You may not notice it because our brains adapt to these variations, making what we know to be white (like snow) look white. That uncalibrated version of the image above will look fine to you after a moment, in fact. But if you can compare the truer rendering to the uncalibrated one, the difference is painfully obvious.

The rendering doesn't change the color data in your file. But you might change that data based on what you see. Both images in our simulation use exactly the same color data. So if you made the blacks deeper and removed the green tint from the uncalibrated image, you would pervert the data in your image file significantly.

Editing the same image on different computers can, consequently, be frustrating. But even trusting the edits on one computer to print or display on other monitors as you expect can also be frustrating.


The solution to this Tower of Color Babel is to use a device to measure what tones and colors your monitor can produce and turn that data into a profile that standardizes and optimizes the display.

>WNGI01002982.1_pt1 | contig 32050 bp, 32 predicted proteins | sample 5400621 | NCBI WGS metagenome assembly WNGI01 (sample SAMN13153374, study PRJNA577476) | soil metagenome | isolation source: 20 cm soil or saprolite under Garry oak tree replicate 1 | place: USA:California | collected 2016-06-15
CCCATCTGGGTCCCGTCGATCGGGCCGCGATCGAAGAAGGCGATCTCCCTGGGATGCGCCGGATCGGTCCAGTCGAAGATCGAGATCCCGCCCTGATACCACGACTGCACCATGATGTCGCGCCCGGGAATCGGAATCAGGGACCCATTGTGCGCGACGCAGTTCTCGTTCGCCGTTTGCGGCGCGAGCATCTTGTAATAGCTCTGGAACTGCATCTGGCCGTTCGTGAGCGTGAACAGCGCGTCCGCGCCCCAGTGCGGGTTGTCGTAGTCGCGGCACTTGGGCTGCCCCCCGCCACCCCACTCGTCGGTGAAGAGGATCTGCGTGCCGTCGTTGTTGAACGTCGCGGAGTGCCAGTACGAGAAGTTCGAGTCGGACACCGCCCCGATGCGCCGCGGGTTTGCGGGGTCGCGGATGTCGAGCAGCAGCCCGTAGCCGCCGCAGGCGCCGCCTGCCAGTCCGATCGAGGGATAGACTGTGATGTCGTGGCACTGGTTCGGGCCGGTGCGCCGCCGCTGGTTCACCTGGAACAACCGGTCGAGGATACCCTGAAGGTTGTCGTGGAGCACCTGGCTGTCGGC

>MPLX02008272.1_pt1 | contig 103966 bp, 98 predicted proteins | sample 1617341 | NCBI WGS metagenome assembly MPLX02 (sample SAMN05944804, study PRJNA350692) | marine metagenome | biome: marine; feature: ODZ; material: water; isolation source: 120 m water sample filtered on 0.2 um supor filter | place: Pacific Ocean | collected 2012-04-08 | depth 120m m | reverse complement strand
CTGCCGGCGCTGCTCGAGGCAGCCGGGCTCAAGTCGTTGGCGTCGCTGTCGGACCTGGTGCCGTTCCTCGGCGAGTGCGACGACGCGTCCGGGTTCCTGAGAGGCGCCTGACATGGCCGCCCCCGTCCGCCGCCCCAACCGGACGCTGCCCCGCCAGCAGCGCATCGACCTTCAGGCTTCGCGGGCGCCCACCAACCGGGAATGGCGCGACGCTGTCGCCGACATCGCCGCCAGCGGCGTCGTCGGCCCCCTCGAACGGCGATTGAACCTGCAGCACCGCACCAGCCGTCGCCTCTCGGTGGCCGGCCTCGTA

Product SpyderX Elite
Kit SpyderX Capture Pro
SpyderX Studio
Standalone $237.82 at B&H
Problem Monitors do not display color uniformly but vary from one to another. And, as they age, color shifts. So no matter what the data in your image file indicates, the actual on-screen color may deviate -- and significantly.
Solution SpyderX is a lens-based colorimeter controlled by SpyderX software to create a profile that tunes display color, brightness and contrast to more closely represent image data. It's ambient light sensor can adjust the profile for current light conditions.
Documentation Landing Page
Warranty 90 days

Calibration's job is to do the measuring. It determines:

  • What actual colors are the red, blue, and green channels of the monitor displaying?
  • How does the brightness of each channel vary as the pixel value is changed from 0-255?
  • What color tint is evident in pure grey values?

Once the software knows how the display is behaving, it can correct it in several ways. Those may include loading correction curves into the video card or sometimes the monitor itself to produce a smooth tone curve and neutral greys. This step also adjusts the monitor to the gamma setting and color temperature that you want.1

With the display producing smooth tones and neutral greys, the software can create a color profile describing the display's color characteristics. When applied, the profile will correct how the monitor renders color and tone.